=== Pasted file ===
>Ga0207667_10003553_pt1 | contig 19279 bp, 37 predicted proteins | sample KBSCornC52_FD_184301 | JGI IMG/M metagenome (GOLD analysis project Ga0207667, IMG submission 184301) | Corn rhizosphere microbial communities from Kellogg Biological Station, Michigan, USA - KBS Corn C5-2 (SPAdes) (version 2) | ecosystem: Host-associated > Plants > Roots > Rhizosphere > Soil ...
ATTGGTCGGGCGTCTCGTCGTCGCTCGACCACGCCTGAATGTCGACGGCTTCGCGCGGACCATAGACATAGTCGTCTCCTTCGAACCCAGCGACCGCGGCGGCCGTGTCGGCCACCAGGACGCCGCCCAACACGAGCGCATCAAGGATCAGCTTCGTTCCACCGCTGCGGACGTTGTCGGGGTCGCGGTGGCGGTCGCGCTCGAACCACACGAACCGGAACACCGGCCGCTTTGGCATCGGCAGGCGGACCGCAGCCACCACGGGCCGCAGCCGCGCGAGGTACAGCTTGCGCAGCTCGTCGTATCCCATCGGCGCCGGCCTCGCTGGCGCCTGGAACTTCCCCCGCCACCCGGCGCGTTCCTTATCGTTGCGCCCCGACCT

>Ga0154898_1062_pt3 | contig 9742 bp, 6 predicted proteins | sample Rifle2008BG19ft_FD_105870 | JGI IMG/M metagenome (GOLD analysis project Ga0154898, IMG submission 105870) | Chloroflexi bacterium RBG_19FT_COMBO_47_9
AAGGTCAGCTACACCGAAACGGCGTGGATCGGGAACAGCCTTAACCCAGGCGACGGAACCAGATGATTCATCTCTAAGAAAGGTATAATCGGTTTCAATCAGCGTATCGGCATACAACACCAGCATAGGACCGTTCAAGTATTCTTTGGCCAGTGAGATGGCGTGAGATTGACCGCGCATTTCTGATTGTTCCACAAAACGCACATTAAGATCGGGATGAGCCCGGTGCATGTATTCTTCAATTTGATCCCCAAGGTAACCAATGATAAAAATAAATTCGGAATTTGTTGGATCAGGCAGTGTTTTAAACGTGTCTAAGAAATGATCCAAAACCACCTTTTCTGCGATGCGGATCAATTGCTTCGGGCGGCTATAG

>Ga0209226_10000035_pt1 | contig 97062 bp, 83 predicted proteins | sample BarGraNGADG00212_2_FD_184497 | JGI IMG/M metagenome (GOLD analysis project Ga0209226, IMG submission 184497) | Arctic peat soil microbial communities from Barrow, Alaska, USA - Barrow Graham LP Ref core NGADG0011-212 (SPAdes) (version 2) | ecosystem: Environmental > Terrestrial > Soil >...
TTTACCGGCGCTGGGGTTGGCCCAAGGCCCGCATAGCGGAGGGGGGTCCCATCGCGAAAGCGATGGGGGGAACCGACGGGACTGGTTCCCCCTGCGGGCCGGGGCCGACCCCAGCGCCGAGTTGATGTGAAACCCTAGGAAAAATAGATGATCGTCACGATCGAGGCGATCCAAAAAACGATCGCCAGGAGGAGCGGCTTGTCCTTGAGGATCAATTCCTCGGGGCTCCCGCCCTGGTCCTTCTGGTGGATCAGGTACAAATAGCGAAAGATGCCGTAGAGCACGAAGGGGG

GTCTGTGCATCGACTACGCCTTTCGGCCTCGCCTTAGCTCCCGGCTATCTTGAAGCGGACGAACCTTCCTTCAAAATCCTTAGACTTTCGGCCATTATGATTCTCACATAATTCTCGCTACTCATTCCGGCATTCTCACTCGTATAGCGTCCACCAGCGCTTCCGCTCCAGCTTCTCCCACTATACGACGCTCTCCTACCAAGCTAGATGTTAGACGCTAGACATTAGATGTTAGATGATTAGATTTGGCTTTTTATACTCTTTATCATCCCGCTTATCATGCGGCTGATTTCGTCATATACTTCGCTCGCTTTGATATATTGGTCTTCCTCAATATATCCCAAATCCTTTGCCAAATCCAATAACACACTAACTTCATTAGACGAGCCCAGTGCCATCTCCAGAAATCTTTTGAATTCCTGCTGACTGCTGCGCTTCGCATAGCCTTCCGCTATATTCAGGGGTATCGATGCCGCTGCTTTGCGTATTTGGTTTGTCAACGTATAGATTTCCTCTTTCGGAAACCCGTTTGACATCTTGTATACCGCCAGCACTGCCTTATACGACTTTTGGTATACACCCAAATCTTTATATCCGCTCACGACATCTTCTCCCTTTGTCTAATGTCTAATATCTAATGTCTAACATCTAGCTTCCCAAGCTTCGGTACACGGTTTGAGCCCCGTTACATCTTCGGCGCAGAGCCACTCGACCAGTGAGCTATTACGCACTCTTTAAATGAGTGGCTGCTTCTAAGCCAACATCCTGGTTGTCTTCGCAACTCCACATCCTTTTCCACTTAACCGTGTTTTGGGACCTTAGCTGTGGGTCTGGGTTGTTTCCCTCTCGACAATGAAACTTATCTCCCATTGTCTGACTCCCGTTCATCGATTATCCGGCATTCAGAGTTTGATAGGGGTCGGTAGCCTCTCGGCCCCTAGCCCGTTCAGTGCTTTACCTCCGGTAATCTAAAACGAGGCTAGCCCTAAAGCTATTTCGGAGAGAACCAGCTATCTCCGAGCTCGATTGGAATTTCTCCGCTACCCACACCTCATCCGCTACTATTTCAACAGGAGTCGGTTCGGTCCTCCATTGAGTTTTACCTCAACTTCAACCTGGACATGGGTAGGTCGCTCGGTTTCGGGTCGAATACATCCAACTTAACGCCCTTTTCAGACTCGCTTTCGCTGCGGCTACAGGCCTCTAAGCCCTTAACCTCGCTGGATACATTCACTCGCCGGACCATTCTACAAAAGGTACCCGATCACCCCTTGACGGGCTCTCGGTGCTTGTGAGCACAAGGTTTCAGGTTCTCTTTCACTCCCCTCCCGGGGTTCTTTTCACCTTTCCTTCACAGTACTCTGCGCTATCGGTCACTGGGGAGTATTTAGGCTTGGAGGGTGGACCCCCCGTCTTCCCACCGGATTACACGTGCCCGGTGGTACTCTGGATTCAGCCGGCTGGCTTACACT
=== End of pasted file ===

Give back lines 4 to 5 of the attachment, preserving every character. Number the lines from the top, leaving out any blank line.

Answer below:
AAGGTCAGCTACACCGAAACGGCGTGGATCGGGAACAGCCTTAACCCAGGCGACGGAACCAGATGATTCATCTCTAAGAAAGGTATAATCGGTTTCAATCAGCGTATCGGCATACAACACCAGCATAGGACCGTTCAAGTATTCTTTGGCCAGTGAGATGGCGTGAGATTGACCGCGCATTTCTGATTGTTCCACAAAACGCACATTAAGATCGGGATGAGCCCGGTGCATGTATTCTTCAATTTGATCCCCAAGGTAACCAATGATAAAAATAAATTCGGAATTTGTTGGATCAGGCAGTGTTTTAAACGTGTCTAAGAAATGATCCAAAACCACCTTTTCTGCGATGCGGATCAATTGCTTCGGGCGGCTATAG

>Ga0209226_10000035_pt1 | contig 97062 bp, 83 predicted proteins | sample BarGraNGADG00212_2_FD_184497 | JGI IMG/M metagenome (GOLD analysis project Ga0209226, IMG submission 184497) | Arctic peat soil microbial communities from Barrow, Alaska, USA - Barrow Graham LP Ref core NGADG0011-212 (SPAdes) (version 2) | ecosystem: Environmental > Terrestrial > Soil >...